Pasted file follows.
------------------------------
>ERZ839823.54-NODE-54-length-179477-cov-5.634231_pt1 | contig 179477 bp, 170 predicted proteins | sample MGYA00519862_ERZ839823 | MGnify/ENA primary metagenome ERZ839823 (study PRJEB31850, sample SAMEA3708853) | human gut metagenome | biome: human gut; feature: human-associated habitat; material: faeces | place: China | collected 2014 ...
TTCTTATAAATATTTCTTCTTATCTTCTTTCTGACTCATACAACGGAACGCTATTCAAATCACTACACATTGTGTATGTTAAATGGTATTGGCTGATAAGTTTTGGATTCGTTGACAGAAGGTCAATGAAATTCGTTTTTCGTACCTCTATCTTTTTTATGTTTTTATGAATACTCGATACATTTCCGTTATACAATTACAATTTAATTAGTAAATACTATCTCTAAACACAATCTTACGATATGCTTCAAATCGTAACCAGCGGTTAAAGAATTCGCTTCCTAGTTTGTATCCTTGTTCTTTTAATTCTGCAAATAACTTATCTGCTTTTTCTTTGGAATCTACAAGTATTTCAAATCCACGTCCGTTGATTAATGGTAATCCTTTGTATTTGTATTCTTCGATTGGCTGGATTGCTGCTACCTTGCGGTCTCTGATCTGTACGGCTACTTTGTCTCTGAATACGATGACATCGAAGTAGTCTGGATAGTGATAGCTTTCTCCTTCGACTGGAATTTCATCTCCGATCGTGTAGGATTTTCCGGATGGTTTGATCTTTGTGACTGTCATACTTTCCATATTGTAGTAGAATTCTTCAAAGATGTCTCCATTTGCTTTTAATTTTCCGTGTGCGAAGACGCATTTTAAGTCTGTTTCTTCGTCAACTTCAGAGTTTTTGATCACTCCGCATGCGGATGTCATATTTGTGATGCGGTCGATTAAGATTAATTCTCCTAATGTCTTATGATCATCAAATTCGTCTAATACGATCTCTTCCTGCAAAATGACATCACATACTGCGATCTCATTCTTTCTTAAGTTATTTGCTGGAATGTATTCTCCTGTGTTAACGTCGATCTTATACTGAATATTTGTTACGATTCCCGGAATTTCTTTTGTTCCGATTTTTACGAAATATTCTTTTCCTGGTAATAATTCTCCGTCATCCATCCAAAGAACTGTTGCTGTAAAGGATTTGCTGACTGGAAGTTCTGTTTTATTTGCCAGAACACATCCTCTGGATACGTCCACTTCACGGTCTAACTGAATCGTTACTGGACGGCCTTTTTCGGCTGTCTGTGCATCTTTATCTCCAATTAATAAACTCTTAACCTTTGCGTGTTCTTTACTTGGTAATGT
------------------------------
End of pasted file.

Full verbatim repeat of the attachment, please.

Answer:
>ERZ839823.54-NODE-54-length-179477-cov-5.634231_pt1 | contig 179477 bp, 170 predicted proteins | sample MGYA00519862_ERZ839823 | MGnify/ENA primary metagenome ERZ839823 (study PRJEB31850, sample SAMEA3708853) | human gut metagenome | biome: human gut; feature: human-associated habitat; material: faeces | place: China | collected 2014 ...
TTCTTATAAATATTTCTTCTTATCTTCTTTCTGACTCATACAACGGAACGCTATTCAAATCACTACACATTGTGTATGTTAAATGGTATTGGCTGATAAGTTTTGGATTCGTTGACAGAAGGTCAATGAAATTCGTTTTTCGTACCTCTATCTTTTTTATGTTTTTATGAATACTCGATACATTTCCGTTATACAATTACAATTTAATTAGTAAATACTATCTCTAAACACAATCTTACGATATGCTTCAAATCGTAACCAGCGGTTAAAGAATTCGCTTCCTAGTTTGTATCCTTGTTCTTTTAATTCTGCAAATAACTTATCTGCTTTTTCTTTGGAATCTACAAGTATTTCAAATCCACGTCCGTTGATTAATGGTAATCCTTTGTATTTGTATTCTTCGATTGGCTGGATTGCTGCTACCTTGCGGTCTCTGATCTGTACGGCTACTTTGTCTCTGAATACGATGACATCGAAGTAGTCTGGATAGTGATAGCTTTCTCCTTCGACTGGAATTTCATCTCCGATCGTGTAGGATTTTCCGGATGGTTTGATCTTTGTGACTGTCATACTTTCCATATTGTAGTAGAATTCTTCAAAGATGTCTCCATTTGCTTTTAATTTTCCGTGTGCGAAGACGCATTTTAAGTCTGTTTCTTCGTCAACTTCAGAGTTTTTGATCACTCCGCATGCGGATGTCATATTTGTGATGCGGTCGATTAAGATTAATTCTCCTAATGTCTTATGATCATCAAATTCGTCTAATACGATCTCTTCCTGCAAAATGACATCACATACTGCGATCTCATTCTTTCTTAAGTTATTTGCTGGAATGTATTCTCCTGTGTTAACGTCGATCTTATACTGAATATTTGTTACGATTCCCGGAATTTCTTTTGTTCCGATTTTTACGAAATATTCTTTTCCTGGTAATAATTCTCCGTCATCCATCCAAAGAACTGTTGCTGTAAAGGATTTGCTGACTGGAAGTTCTGTTTTATTTGCCAGAACACATCCTCTGGATACGTCCACTTCACGGTCTAACTGAATCGTTACTGGACGGCCTTTTTCGGCTGTCTGTGCATCTTTATCTCCAATTAATAAACTCTTAACCTTTGCGTGTTCTTTACTTGGTAATGT